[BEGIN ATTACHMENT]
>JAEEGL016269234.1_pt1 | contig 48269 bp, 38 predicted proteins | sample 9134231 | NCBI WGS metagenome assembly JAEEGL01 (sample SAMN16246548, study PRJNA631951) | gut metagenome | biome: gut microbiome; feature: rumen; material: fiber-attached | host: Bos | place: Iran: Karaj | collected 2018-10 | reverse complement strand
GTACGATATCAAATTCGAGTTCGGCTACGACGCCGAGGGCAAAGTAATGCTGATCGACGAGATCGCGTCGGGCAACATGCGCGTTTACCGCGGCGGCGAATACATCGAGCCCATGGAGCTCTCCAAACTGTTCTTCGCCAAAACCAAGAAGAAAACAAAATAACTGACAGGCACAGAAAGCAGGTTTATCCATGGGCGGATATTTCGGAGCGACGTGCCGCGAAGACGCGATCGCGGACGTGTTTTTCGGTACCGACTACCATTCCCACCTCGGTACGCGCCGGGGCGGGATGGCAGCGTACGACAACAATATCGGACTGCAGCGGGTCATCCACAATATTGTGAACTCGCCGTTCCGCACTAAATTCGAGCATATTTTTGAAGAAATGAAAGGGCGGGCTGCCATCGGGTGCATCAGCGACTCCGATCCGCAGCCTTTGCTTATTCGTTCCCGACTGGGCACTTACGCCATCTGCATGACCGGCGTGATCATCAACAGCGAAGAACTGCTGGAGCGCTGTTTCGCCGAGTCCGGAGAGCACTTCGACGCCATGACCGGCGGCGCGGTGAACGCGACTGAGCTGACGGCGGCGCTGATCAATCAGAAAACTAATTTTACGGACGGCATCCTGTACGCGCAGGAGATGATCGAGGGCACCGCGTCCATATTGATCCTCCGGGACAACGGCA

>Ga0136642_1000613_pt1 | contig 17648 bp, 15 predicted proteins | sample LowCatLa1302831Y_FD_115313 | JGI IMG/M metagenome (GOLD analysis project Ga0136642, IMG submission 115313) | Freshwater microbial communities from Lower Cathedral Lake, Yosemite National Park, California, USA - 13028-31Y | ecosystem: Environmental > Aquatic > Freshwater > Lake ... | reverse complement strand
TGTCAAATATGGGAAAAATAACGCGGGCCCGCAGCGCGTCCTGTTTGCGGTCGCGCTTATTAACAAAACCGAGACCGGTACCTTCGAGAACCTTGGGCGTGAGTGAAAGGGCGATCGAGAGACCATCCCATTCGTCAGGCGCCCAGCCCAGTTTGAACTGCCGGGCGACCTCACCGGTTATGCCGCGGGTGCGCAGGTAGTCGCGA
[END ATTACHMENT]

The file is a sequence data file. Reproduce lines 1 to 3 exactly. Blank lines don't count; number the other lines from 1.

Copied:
>JAEEGL016269234.1_pt1 | contig 48269 bp, 38 predicted proteins | sample 9134231 | NCBI WGS metagenome assembly JAEEGL01 (sample SAMN16246548, study PRJNA631951) | gut metagenome | biome: gut microbiome; feature: rumen; material: fiber-attached | host: Bos | place: Iran: Karaj | collected 2018-10 | reverse complement strand
GTACGATATCAAATTCGAGTTCGGCTACGACGCCGAGGGCAAAGTAATGCTGATCGACGAGATCGCGTCGGGCAACATGCGCGTTTACCGCGGCGGCGAATACATCGAGCCCATGGAGCTCTCCAAACTGTTCTTCGCCAAAACCAAGAAGAAAACAAAATAACTGACAGGCACAGAAAGCAGGTTTATCCATGGGCGGATATTTCGGAGCGACGTGCCGCGAAGACGCGATCGCGGACGTGTTTTTCGGTACCGACTACCATTCCCACCTCGGTACGCGCCGGGGCGGGATGGCAGCGTACGACAACAATATCGGACTGCAGCGGGTCATCCACAATATTGTGAACTCGCCGTTCCGCACTAAATTCGAGCATATTTTTGAAGAAATGAAAGGGCGGGCTGCCATCGGGTGCATCAGCGACTCCGATCCGCAGCCTTTGCTTATTCGTTCCCGACTGGGCACTTACGCCATCTGCATGACCGGCGTGATCATCAACAGCGAAGAACTGCTGGAGCGCTGTTTCGCCGAGTCCGGAGAGCACTTCGACGCCATGACCGGCGGCGCGGTGAACGCGACTGAGCTGACGGCGGCGCTGATCAATCAGAAAACTAATTTTACGGACGGCATCCTGTACGCGCAGGAGATGATCGAGGGCACCGCGTCCATATTGATCCTCCGGGACAACGGCA

>Ga0136642_1000613_pt1 | contig 17648 bp, 15 predicted proteins | sample LowCatLa1302831Y_FD_115313 | JGI IMG/M metagenome (GOLD analysis project Ga0136642, IMG submission 115313) | Freshwater microbial communities from Lower Cathedral Lake, Yosemite National Park, California, USA - 13028-31Y | ecosystem: Environmental > Aquatic > Freshwater > Lake ... | reverse complement strand